If your dream is to play pro sports, the path is pretty clear.
You start by playing recreationally as a kid, perhaps as young as three or four years old.
If you’re good enough, as you grow and improve, you continually enroll in ever more competitive leagues.
At some point, teams in these leagues require you to try out in order to play on them.
Further on, you must first be scouted and invited to be given the chance to try out.
This process repeats over the course of a decade or more, winnowing out the field of tens (or hundreds) of thousands of kids who dream of playing professionally down to the few hundred that eventually make it.
In sports, no one makes it to the big leagues without first running this decade-long gauntlet, developing their skills and toughness as they progress.
Podcasting—and content creation in general, not to mention business—is different.
There are no minor leagues.
We join the big leagues on day one.
With it, enter a daily head-to-head competition for the finite attention of an audience with the very best creators and marketers in the world.
People who have tens of thousands of hours more experience than us.
Who have access to the very best tools, teams, and resources that make their work better and faster to produce.
Who can devote 40 (or 60, or 100) hours a week solely to their content.
Who have marketing budgets of tens (or hundreds) of thousands of dollars per month.
It isn’t fair.
But it’s reality.
So how do you compete with that?
The answer isn’t through either quality or quantity.
You can’t work put in more time per week than a 10-person creative team.
You can’t outspend NPR, Wondery, or the New York Times (not to mention Disney).
So what can you do?
In my experience, you have two levers at your disposal:
- Establish specific, narrow resonance and relevance with a niche underserved audience.
- Create a clear, compelling show concept you use to explore a topic in a novel way.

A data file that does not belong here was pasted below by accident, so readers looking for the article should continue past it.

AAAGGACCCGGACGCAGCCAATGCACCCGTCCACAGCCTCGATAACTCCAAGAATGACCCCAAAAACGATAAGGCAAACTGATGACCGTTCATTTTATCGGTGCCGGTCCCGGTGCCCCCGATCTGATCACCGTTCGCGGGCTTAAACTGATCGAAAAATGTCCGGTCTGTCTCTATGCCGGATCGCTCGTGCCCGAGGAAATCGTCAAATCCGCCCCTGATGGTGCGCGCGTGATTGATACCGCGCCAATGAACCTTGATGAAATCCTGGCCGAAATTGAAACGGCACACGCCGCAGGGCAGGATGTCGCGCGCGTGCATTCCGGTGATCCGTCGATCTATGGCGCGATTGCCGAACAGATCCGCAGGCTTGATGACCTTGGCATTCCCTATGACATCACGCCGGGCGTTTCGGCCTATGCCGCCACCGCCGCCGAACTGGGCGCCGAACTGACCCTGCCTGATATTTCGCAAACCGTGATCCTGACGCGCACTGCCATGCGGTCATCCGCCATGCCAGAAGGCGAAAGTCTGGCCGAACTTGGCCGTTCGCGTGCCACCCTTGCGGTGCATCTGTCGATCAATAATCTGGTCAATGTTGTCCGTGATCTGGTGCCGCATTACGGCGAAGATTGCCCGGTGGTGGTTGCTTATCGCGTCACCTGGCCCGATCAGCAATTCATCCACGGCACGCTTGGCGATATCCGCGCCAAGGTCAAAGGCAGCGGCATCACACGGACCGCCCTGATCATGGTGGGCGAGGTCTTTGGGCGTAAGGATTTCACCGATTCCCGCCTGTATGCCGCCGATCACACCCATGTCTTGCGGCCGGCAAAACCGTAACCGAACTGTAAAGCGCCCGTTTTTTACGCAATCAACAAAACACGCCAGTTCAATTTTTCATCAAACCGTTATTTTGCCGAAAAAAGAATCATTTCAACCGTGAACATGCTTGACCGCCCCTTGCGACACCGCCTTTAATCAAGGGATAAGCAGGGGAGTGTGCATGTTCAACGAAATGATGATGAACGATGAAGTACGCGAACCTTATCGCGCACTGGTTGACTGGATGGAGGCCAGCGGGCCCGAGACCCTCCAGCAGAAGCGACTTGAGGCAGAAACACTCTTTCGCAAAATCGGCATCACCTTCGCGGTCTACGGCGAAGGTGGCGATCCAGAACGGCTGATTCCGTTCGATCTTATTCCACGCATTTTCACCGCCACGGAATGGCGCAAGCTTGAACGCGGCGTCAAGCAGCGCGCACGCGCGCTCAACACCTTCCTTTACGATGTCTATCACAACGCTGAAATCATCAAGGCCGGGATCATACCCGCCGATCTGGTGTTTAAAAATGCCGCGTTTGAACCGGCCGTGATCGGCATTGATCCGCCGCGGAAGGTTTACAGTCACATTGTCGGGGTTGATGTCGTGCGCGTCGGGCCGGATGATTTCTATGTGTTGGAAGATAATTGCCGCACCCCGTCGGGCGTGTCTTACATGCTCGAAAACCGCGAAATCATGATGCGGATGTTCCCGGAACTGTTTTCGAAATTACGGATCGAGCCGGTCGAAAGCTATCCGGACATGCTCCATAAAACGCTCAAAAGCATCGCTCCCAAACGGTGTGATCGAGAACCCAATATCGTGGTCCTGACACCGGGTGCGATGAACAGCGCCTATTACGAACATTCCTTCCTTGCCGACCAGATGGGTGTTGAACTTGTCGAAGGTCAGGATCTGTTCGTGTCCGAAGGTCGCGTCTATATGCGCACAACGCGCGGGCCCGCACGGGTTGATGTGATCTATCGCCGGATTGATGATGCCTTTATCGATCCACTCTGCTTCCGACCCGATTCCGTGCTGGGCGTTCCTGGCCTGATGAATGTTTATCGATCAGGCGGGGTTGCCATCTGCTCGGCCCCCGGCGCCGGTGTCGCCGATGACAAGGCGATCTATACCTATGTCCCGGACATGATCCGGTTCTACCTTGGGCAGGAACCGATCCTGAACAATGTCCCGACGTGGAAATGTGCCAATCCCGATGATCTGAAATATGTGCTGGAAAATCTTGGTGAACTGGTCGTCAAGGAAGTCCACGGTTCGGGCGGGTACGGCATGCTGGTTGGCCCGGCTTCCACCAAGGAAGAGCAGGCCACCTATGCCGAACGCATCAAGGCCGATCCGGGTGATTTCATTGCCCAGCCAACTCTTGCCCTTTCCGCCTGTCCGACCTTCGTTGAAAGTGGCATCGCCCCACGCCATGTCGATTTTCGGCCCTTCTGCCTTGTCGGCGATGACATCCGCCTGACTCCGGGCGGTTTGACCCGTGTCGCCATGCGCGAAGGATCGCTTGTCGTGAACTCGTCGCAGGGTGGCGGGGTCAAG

Regardless of which path you choose, there’s one other prerequisite if you want to stand a chance of competing in the big leagues.
You have to take your show, your content, and your marketing seriously.
You might be able to coast to victory in a Sunday afternoon beer league.
But not in the big league.
If you want to compete against the hundreds of millions of other creators bringing their A-Game each and every day—many of whom are vying for the attention of your potential audience—you need a clear vision and intention for everything from your:
- Show conception
- High-level marketing strategy
- Content strategy, episode ideation & creation
- Week-to-week tactic execution
Because when you’re competing with the best in the world, you need to act like the best in the world.
That doesn’t mean spending 80 hours a week on your show and the marketing around it.
It means having a clear, strategic reason—a purpose—for why every aspect of your show is the way it is.
- For why your show format is what it is
- Why you cover certain topics
- Why you have certain guests on
- Why your episodes are structured the way they are
- Why your interview questions are in the order they are
- Why you’re even creating a podcast (vs a newsletter, YouTube channel, or blog) in the first place
- How (specifically) it will generate revenue
- And more
Veteran big-leaguers have solid, thoughtful, specific responses to each of these.
Amateurs tend to have vague answers at best.
So if you’re not seeing the results from your show, it might be worth asking yourself:
“If I’m honest with myself, have I been showing up with my show like a professional and giving myself every opportunity to win in this league?”
If not, that’s ok.
In fact, it’s expected.
At some point, we all need a wake-up call that prompts us to double down and commit, or stay the course and settle for less than we had initially hoped for. For less than we suspect we might be capable of.
Maybe this is yours.